PORTLAND, Maine -- A couple who were celebrating their 25th anniversary by hiking 200 miles over northern Maine's frozen waterways completed the four-week journey on the weekend before Valentine's Day.
Alexandra and Garrett Conover arrived in Allagash village Saturday after a trek on snowshoes that took them along the same route they followed on their honeymoon.
The Conovers, who run a guide service in Willimantic, left Greenville on Jan. 15. They hauled 200 pounds of food and equipment on toboggans.
The Conovers, who used audio journals to record the trip on their website, hoped that their adventure would serve as a vehicle for educating children. They carried letters from schoolchildren that they delivered Saturday to students of the Wallagrass Elementary School near Allagash.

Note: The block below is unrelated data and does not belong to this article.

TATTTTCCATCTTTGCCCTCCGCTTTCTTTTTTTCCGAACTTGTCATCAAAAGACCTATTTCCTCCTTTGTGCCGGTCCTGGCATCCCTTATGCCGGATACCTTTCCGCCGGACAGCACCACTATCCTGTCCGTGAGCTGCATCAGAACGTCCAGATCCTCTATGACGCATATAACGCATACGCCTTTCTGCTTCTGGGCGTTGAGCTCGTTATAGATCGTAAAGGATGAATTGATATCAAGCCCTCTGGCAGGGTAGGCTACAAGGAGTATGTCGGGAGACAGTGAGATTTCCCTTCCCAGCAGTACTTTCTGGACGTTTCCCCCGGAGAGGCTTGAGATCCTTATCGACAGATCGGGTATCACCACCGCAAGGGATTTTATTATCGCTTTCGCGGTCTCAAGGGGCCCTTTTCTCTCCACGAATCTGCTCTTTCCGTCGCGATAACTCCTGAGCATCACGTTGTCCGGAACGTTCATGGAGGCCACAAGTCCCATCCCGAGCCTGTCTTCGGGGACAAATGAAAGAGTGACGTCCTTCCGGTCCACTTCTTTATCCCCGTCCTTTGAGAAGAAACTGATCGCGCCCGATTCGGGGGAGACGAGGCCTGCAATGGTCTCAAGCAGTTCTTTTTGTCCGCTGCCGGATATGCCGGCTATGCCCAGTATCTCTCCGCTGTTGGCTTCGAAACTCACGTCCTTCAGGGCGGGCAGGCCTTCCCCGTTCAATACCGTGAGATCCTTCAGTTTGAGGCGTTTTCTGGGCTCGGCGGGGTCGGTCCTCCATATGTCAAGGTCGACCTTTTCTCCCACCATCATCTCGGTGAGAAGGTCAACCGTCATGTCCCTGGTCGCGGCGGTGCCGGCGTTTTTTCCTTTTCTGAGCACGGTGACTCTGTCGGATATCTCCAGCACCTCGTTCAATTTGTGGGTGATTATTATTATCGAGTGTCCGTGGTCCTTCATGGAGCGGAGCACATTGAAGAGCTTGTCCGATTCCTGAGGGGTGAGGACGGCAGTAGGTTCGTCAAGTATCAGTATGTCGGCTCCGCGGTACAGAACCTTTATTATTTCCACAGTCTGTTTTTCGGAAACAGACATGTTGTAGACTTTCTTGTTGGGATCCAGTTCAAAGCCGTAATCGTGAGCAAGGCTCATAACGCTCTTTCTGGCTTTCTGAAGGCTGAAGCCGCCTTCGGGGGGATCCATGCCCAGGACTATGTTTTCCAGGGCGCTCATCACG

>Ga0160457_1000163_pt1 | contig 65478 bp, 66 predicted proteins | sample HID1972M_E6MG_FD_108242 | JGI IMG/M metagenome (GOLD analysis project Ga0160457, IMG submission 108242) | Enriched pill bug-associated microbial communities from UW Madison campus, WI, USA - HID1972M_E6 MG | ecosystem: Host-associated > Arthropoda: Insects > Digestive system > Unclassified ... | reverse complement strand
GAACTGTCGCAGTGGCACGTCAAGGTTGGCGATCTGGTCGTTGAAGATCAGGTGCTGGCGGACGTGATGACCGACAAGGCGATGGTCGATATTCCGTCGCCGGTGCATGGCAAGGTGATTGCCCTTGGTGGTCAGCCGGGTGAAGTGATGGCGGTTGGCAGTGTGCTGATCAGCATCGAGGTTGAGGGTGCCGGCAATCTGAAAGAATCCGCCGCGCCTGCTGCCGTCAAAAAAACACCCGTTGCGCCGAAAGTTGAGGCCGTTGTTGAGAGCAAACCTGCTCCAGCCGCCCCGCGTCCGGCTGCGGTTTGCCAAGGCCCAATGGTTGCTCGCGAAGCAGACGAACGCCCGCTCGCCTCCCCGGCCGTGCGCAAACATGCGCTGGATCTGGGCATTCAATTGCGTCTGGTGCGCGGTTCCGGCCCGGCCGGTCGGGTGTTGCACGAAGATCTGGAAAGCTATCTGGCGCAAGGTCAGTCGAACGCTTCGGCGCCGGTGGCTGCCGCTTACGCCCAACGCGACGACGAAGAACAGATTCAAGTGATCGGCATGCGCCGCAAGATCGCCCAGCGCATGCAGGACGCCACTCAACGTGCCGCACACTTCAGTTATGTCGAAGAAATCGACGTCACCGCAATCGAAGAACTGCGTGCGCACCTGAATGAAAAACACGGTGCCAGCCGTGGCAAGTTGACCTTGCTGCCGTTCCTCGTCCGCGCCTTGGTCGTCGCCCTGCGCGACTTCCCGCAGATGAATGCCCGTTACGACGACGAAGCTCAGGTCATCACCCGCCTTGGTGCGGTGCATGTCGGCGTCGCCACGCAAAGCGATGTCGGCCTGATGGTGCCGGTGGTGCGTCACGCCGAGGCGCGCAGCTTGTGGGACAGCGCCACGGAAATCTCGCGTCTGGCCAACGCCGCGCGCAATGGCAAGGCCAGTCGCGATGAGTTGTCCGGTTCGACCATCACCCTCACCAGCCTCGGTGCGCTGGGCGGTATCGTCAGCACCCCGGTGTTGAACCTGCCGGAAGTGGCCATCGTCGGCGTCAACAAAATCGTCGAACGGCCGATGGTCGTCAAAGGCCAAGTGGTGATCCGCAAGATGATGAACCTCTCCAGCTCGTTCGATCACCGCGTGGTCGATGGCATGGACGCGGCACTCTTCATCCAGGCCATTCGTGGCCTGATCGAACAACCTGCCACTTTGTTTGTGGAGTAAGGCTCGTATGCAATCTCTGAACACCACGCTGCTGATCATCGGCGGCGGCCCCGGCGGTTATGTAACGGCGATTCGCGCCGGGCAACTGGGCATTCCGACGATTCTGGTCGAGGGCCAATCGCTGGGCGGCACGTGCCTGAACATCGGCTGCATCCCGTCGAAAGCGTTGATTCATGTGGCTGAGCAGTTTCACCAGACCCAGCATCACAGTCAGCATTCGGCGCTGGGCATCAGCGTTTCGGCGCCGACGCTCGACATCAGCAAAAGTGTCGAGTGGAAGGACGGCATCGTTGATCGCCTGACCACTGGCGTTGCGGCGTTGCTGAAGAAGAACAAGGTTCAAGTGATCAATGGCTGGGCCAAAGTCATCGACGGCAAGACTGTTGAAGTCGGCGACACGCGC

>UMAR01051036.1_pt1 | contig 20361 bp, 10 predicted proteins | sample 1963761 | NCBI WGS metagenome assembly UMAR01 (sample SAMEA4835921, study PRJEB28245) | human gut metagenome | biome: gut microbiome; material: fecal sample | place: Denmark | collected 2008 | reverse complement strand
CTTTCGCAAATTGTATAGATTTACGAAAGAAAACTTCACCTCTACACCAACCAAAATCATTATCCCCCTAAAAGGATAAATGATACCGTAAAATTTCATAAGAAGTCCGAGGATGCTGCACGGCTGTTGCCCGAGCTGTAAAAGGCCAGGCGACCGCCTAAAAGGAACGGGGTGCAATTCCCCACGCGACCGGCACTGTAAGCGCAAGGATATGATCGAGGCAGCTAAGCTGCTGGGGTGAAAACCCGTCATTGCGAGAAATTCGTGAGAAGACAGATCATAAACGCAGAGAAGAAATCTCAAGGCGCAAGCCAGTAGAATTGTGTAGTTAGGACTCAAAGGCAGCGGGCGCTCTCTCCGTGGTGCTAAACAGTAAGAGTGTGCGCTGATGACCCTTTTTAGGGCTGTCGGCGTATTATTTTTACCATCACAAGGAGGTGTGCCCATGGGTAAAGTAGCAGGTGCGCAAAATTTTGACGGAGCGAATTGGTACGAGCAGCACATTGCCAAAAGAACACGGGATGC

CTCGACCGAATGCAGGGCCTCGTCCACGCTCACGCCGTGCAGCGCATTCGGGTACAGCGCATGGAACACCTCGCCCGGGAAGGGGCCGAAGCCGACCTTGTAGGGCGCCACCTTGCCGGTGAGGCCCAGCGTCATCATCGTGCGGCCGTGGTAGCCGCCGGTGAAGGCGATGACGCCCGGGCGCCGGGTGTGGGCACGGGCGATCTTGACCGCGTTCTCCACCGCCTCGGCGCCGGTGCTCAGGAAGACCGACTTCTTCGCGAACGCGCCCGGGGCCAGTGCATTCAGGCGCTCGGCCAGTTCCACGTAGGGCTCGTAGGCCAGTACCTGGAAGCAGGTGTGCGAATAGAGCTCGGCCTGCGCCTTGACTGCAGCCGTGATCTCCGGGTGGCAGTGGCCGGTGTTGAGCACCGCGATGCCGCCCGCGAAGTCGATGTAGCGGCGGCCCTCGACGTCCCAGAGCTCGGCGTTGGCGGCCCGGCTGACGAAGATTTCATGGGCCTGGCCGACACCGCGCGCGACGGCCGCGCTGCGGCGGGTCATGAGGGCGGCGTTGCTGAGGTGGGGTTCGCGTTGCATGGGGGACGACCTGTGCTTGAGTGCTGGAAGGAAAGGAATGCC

Their route included Moosehead Lake, portions of the Penobscot River, and a 90-mile stretch of the St. John.
Faced with spectacular 50-foot-high ice jams at the confluence of the St. John and Allagash rivers, the Conovers were forced to summon help. They were hauled off the St. John on a snowmobile, about 6 miles from their destination.
''We needed to be here on a weekend so that the schoolchildren could come out," Garrett Conover said. ''It would have taken us until the middle of next week to get here" without the tow.
He said the varying winter weather, with temperatures dipping to 30 below zero, was similar to what he and his wife encountered during their first trip, as were the signs of wildlife everywhere. But fresh clear-cuts both times were a surprise, he said.
There were many new wonders, Alexandra Conover said, such as the ice reefs and canyons at the end, a whole new population of coyotes, lynx and bobcat tracks, and a raven mating dance along the Penobscot River.
Yet the sight of the children from the school meant the most, Alexandra Conover said.
''That's what this whole trip was about, opening doors and windows. They were bright and really sharp kids," she said.